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Peptic (Stomach) Ulcers

Peptic ulcers are open sores that can develop on the inside lining of the esophagus, stomach or upper portion of the small intestine. In the esophagus, they are called esophageal ulcers. When found in the stomach, they are called gastric ulcers. If they occur in the upper portion of the small intestine, they are called duodenal ulcers.

The direct cause of peptic ulcers is the destruction of the gastric or intestinal mucosal lining of the stomach by hydrochloric acid, an acid normally present in the digestive juices of the stomach. Infection with the bacterium helicobacter pylori is thought to play an important role in causing both gastric and duodenal ulcers.

Ulcers affect millions of people in the United States every year. The pain associated with this condition is easily confused with heartburn, indigestion and hunger, so it is important to monitor your symptoms.


    • Burning or gnawing pain in the stomach area lasting anywhere between 30 minutes and 3 hours
    • Unexplained weight loss
    • Changes in appetite
    • Dark blood in stools
    • Vomiting blood (severe symptom)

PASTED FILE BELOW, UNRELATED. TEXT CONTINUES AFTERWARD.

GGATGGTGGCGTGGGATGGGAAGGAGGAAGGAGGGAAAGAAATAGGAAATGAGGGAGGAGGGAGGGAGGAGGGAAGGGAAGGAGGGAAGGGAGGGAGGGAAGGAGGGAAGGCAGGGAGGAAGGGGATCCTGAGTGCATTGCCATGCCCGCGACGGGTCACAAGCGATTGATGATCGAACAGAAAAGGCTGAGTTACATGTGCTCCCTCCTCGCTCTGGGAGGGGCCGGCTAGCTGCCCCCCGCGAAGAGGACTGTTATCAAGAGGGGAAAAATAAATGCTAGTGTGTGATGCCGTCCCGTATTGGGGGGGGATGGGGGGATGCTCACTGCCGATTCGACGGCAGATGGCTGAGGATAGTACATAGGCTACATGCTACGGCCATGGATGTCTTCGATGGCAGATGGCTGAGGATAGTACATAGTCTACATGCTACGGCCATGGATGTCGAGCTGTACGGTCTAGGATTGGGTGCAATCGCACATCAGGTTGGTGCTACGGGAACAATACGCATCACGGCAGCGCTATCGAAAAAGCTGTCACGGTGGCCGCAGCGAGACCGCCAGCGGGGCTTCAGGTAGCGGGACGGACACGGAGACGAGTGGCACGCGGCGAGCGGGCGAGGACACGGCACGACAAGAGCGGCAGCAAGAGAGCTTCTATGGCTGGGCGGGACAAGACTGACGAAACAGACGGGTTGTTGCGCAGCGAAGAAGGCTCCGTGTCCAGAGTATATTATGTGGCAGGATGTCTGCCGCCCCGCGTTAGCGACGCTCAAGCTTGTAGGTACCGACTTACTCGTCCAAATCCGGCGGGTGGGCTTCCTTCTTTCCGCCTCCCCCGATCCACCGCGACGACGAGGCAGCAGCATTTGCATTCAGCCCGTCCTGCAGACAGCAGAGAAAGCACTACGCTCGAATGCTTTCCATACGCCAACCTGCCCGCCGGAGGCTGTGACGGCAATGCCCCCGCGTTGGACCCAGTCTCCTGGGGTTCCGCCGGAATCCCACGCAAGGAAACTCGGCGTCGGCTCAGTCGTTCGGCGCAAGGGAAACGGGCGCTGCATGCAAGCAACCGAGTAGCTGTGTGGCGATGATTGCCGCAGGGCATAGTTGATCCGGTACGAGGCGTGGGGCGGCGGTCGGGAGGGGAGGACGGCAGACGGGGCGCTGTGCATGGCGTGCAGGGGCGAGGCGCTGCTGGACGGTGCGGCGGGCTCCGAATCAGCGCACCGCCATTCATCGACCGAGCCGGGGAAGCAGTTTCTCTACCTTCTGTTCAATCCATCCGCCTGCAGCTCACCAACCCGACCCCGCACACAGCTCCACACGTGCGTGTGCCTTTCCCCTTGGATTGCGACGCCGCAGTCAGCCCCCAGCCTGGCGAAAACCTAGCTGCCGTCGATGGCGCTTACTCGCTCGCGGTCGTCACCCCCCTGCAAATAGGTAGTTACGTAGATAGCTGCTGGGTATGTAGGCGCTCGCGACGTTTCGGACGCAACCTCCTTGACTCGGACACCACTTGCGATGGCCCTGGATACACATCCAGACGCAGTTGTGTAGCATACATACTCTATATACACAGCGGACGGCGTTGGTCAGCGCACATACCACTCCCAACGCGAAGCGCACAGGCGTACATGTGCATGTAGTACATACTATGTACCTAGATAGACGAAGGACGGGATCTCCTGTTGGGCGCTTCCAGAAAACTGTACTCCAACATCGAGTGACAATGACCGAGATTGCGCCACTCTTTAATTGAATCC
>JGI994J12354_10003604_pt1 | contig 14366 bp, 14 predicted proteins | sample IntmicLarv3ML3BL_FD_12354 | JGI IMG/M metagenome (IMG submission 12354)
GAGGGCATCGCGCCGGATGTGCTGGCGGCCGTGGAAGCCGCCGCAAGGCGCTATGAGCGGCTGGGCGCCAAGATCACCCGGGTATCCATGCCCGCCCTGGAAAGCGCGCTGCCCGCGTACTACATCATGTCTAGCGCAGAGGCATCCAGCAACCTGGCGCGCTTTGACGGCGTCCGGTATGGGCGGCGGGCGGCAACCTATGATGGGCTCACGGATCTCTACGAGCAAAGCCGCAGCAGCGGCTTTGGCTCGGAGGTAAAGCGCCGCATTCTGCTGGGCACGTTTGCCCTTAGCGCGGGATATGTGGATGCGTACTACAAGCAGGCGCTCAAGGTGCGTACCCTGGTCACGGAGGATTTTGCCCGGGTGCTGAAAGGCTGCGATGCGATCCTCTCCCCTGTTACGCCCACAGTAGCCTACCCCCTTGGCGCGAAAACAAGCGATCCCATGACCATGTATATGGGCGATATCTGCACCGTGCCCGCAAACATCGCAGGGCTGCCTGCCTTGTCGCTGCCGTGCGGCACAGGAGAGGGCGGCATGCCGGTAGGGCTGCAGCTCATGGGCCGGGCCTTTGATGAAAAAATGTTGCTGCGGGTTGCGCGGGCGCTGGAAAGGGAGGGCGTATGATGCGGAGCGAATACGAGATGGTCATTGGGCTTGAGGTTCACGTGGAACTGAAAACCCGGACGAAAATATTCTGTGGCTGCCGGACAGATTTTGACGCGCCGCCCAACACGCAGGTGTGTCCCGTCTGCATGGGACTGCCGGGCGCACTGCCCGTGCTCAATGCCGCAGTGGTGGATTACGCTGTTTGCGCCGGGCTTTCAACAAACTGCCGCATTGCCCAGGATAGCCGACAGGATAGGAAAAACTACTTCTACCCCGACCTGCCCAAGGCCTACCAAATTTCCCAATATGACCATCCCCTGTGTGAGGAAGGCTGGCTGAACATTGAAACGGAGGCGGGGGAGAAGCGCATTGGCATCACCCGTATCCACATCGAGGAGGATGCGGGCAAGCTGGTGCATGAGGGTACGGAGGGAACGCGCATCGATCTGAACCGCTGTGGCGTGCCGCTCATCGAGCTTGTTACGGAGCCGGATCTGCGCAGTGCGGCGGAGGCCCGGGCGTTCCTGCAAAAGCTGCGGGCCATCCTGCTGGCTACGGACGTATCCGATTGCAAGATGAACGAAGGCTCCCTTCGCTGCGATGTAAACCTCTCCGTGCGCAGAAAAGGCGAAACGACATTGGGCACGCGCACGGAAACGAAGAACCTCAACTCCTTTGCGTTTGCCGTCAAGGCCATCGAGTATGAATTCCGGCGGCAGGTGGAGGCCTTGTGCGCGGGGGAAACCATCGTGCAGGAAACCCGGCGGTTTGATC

To detect an ulcer, your physician will perform an endoscopy. If an ulcer is found, a small tissue sample may be removed and sent to the lab for testing. Endoscopy is usually only recommended for older patients or for patients who have experienced bleeding symptoms, recent weight loss or difficulty eating. Testing for helicobacter pylori by a breath test, stool sample or blood test is usually the first step, if less severe symptoms are present.

    Learn more about Endoscopy


    Treatment for peptic ulcers typically involves the use of antibiotics to kill the helicobacter pylori bacteria. Other medications that reduce the level of acid in the digestive system may also be prescribed to relieve pain and promote healing.

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